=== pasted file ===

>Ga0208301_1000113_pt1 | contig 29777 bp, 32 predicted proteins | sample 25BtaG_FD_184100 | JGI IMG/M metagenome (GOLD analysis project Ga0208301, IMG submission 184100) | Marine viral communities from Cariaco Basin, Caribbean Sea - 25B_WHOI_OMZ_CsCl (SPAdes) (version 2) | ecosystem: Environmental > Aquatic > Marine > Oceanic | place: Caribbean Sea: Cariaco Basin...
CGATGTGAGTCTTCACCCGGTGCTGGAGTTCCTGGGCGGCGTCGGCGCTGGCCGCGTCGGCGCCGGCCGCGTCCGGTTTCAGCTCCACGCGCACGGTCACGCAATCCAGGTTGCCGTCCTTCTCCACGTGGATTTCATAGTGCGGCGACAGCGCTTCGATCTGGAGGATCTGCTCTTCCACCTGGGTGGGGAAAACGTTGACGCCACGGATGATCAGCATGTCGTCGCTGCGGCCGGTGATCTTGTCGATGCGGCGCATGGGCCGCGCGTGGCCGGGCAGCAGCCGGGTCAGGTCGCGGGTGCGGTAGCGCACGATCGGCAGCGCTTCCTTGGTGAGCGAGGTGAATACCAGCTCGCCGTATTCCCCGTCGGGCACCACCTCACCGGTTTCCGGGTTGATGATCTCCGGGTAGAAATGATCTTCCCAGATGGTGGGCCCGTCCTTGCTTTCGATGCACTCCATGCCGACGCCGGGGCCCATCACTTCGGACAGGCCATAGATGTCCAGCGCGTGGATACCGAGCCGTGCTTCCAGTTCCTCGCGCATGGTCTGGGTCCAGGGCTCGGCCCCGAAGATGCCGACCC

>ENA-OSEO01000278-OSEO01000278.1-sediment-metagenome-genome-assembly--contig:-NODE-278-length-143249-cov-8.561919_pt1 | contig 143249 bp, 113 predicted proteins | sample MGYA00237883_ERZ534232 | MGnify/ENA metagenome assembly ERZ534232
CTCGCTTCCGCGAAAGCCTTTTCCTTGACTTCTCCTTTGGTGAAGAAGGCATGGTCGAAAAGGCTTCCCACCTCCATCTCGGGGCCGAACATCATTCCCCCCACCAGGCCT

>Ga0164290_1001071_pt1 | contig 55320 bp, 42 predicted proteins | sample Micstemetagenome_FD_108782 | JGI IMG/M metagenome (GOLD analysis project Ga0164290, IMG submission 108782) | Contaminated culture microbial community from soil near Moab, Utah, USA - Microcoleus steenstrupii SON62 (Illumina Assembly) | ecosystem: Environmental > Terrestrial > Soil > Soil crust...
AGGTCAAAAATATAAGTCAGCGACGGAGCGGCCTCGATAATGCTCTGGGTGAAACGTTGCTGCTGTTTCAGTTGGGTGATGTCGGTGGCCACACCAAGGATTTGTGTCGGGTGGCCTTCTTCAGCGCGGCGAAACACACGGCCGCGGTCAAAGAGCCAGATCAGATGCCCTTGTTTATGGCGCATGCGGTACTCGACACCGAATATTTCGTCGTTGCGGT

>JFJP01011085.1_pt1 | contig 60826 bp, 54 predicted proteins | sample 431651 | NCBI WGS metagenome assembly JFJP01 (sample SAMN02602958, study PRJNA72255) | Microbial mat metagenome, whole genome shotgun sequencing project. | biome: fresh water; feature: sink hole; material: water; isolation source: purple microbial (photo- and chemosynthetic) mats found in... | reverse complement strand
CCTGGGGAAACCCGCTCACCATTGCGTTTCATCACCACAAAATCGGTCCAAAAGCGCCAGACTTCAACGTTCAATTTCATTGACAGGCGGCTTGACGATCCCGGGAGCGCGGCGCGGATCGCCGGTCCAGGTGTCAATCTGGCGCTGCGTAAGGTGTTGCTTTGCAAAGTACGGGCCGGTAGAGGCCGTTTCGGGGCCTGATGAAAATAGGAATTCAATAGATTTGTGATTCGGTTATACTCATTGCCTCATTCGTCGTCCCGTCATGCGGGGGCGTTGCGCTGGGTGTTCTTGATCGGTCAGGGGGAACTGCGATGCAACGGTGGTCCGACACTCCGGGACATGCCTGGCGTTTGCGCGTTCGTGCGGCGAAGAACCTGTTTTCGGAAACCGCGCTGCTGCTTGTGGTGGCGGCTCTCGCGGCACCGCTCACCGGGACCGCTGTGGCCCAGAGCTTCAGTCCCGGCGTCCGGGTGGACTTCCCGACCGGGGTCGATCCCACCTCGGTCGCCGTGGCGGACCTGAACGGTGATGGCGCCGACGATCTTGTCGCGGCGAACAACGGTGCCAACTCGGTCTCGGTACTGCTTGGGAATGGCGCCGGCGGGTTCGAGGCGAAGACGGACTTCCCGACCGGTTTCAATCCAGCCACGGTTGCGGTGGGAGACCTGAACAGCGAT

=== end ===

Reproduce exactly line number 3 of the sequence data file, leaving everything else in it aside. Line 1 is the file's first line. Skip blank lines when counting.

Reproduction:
>ENA-OSEO01000278-OSEO01000278.1-sediment-metagenome-genome-assembly--contig:-NODE-278-length-143249-cov-8.561919_pt1 | contig 143249 bp, 113 predicted proteins | sample MGYA00237883_ERZ534232 | MGnify/ENA metagenome assembly ERZ534232